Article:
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2013 GMC Savana 1500 Passenger KBB Expert Review

The Fair Market Range for this car in your area is $29,729 - $30,651.

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MSRP $32,805

Fair Purchase Price $30,124
Fair Market Range ($29,729 - $30,651)

Invoice $30,463

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Consumer Rating 8.6 / 10

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KBB Expert Review

KBB Editors' Overview

By Editors - Updated Date: 10/10/2012

Delivery services and airport shuttles and contracting businesses understand there is nothing more capable and versatile than a big box on wheels. But so will a family with kids and dogs and dirt bikes to carry around. The 2013 GMC Savana has the size and strength to do the duty, and it also rides and drives with a smoothness and civility that may surprise you. It shares lots of basic hardware with GM's well-engineered full-size pickup trucks, and has a model lineup nearly as extensive: 1500, 2500 and 3500 Series (distinguished by payload capacity); 135- and 155-inch wheelbases; LS and LT trim levels; a V6 and five V8s; rear- or all-wheel drive... you can have it your way.

You'll Like This Car If...

Don't plan to use it as a daily commuter, but when you need to accommodate lots of people or stuff, and you want it all safely contained inside, there is simply nothing like a big van. The GMC Savana drives easily and doesn't cost a lot.

You May Not Like This Car If...

Unless you're actually going to use the available hauling capability on a regular basis, a vehicle of this size (and carbon footprint) makes no sense. If it's not for you, you likely know that already. The Yukon or a similar large SUV could be a good alternative.

What's New for 2013

For 2013, the GMC Savana, in both Passenger and Cargo Van forms, just adds three new options: a rearview camera, sonar-based parking assist and an audio system that includes navigation.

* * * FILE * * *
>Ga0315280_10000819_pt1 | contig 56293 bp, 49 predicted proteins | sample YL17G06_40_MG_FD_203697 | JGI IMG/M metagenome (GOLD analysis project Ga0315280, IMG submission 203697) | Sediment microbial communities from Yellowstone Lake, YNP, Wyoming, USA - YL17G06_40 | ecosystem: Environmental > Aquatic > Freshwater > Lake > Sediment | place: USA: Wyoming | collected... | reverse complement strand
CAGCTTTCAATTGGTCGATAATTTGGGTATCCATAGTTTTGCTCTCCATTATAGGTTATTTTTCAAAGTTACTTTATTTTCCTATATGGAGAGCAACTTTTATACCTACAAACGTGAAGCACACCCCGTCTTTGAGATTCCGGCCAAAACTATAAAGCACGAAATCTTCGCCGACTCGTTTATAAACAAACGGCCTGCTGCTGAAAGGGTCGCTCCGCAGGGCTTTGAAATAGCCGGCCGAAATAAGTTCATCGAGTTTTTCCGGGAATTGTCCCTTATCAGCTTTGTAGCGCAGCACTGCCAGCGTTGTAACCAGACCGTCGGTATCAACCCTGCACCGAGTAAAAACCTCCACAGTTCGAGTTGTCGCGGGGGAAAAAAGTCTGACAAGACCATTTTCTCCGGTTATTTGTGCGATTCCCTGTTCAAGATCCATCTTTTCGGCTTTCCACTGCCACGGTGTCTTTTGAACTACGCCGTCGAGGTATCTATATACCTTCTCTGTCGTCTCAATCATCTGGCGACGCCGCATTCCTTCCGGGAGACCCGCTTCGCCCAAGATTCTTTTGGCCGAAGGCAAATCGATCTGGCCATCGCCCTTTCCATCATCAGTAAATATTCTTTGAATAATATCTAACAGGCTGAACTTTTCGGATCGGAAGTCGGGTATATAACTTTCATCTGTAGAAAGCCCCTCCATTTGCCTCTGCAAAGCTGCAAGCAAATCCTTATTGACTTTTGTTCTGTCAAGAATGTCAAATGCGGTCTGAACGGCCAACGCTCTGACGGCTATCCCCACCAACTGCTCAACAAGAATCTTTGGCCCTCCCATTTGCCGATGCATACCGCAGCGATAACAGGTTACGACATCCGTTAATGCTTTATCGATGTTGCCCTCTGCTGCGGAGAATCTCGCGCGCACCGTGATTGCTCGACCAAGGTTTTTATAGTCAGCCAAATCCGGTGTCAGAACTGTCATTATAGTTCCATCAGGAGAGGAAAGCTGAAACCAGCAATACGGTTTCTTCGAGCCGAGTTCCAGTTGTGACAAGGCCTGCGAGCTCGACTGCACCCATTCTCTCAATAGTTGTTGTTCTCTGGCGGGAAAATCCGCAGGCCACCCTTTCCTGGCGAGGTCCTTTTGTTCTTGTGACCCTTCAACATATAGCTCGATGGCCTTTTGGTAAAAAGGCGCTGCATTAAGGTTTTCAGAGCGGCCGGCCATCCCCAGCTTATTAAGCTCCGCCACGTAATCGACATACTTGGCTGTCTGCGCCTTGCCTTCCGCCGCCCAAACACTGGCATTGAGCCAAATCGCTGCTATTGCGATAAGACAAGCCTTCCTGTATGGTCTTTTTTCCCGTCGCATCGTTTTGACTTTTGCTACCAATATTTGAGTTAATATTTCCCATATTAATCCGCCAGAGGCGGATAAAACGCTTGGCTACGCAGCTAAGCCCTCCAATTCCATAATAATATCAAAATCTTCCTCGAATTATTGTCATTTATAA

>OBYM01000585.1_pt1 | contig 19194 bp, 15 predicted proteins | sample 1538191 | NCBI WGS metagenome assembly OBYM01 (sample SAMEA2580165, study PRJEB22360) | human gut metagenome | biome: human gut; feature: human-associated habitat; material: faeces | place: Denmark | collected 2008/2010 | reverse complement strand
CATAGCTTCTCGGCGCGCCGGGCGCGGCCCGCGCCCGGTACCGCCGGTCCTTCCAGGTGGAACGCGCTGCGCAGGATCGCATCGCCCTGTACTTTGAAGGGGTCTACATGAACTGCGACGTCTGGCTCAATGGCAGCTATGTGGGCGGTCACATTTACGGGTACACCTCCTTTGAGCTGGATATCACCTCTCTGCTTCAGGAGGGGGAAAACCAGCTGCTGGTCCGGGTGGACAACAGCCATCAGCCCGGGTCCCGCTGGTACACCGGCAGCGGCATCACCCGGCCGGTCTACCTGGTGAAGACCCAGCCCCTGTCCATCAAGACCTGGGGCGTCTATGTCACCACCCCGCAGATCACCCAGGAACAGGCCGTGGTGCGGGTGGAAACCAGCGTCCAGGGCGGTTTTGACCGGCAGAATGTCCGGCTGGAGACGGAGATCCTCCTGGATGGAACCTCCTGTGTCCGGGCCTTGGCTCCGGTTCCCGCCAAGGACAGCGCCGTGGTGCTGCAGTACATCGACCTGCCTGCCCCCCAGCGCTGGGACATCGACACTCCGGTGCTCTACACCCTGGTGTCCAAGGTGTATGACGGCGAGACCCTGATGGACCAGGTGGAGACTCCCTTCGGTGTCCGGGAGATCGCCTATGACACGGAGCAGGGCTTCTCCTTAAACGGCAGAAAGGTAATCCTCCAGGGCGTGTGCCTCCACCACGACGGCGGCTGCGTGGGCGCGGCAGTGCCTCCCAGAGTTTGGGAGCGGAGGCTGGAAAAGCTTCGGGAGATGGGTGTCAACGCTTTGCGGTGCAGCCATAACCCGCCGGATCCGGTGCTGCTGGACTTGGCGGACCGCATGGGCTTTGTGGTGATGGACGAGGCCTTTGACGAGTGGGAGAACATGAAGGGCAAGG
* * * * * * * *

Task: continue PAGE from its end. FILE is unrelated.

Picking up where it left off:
Driving It Driving Impressions

Like GMC's other full-size, body-on-frame vehicles with which it shares engineering (the Sierra pickup and Yukon SUV), the 2013 Savana's ride and handling characteristics may come as a welcome surprise. You won't confuse this big van with a sports car, but steering and braking are nicely responsive and everything feels refined and reassuring. It's best to look well up the road and plan ahead, since vehicles this large need time and room to react. But driving the Savana is easy, and the high seating position and (in Passenger versions) the all-around window glass provide a great view out. You want to have one of the Savana's available V8 engines under the hood, as the base V6 is not suitable for anything beyond light-duty work.

Favorite Features

Lots of choices here: The standard passenger-side double swing-out doors can be replaced by a sliding door, there's a GM-exclusive swing-out-doors arrangement available on the driver's side, and lift-up panels can provide access to side storage bins.

Few vehicles can offer the versatility of 15-passenger seating, a tow rating of 9,900 pounds, and a cargo area measuring 284 cubic feet behind the front seats. And the view out over traffic is terrific.

Vehicle Details Interior  Dashboard, center console, gear shifter view photo

The dash and door panels are pretty plain, but they are functional and sturdy as required of a passenger van's interior. Gauges in the instrument panel are large and easy to read, and the heating controls and radio are in reasonable reach for the driver. In Cargo Van form, the 2013 GMC Savana is a 2-passenger vehicle with the world's largest trunk. At the opposite end of the spectrum is the Savana Passenger Van that allows for such luxuries as bench seating, power windows, rear air conditioning and Bluetooth hands-free phone connectivity.

Exterior   photo